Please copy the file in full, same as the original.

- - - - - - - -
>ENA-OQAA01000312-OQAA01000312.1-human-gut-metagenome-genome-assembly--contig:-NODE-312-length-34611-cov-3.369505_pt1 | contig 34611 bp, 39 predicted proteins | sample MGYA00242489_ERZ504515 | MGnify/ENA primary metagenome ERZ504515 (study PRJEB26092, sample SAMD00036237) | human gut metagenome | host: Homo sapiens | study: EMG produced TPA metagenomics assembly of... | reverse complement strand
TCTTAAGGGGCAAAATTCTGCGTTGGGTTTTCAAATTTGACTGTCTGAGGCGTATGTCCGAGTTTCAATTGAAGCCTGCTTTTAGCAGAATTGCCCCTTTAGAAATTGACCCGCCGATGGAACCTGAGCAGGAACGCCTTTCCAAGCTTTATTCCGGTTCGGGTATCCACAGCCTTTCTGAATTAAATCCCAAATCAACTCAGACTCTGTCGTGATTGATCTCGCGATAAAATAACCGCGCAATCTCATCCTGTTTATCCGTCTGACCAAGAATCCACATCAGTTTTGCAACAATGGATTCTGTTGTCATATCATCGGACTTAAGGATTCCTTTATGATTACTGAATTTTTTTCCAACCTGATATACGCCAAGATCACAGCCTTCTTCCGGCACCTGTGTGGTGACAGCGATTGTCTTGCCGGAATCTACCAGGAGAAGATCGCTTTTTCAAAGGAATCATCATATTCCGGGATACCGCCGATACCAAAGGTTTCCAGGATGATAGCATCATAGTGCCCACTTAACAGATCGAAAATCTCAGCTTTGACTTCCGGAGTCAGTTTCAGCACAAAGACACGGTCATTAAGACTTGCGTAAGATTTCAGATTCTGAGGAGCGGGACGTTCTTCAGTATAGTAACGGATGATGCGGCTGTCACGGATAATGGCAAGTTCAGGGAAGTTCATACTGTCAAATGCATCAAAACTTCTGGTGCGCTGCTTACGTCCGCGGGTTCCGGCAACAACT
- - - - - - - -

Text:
>ENA-OQAA01000312-OQAA01000312.1-human-gut-metagenome-genome-assembly--contig:-NODE-312-length-34611-cov-3.369505_pt1 | contig 34611 bp, 39 predicted proteins | sample MGYA00242489_ERZ504515 | MGnify/ENA primary metagenome ERZ504515 (study PRJEB26092, sample SAMD00036237) | human gut metagenome | host: Homo sapiens | study: EMG produced TPA metagenomics assembly of... | reverse complement strand
TCTTAAGGGGCAAAATTCTGCGTTGGGTTTTCAAATTTGACTGTCTGAGGCGTATGTCCGAGTTTCAATTGAAGCCTGCTTTTAGCAGAATTGCCCCTTTAGAAATTGACCCGCCGATGGAACCTGAGCAGGAACGCCTTTCCAAGCTTTATTCCGGTTCGGGTATCCACAGCCTTTCTGAATTAAATCCCAAATCAACTCAGACTCTGTCGTGATTGATCTCGCGATAAAATAACCGCGCAATCTCATCCTGTTTATCCGTCTGACCAAGAATCCACATCAGTTTTGCAACAATGGATTCTGTTGTCATATCATCGGACTTAAGGATTCCTTTATGATTACTGAATTTTTTTCCAACCTGATATACGCCAAGATCACAGCCTTCTTCCGGCACCTGTGTGGTGACAGCGATTGTCTTGCCGGAATCTACCAGGAGAAGATCGCTTTTTCAAAGGAATCATCATATTCCGGGATACCGCCGATACCAAAGGTTTCCAGGATGATAGCATCATAGTGCCCACTTAACAGATCGAAAATCTCAGCTTTGACTTCCGGAGTCAGTTTCAGCACAAAGACACGGTCATTAAGACTTGCGTAAGATTTCAGATTCTGAGGAGCGGGACGTTCTTCAGTATAGTAACGGATGATGCGGCTGTCACGGATAATGGCAAGTTCAGGGAAGTTCATACTGTCAAATGCATCAAAACTTCTGGTGCGCTGCTTACGTCCGCGGGTTCCGGCAACAACT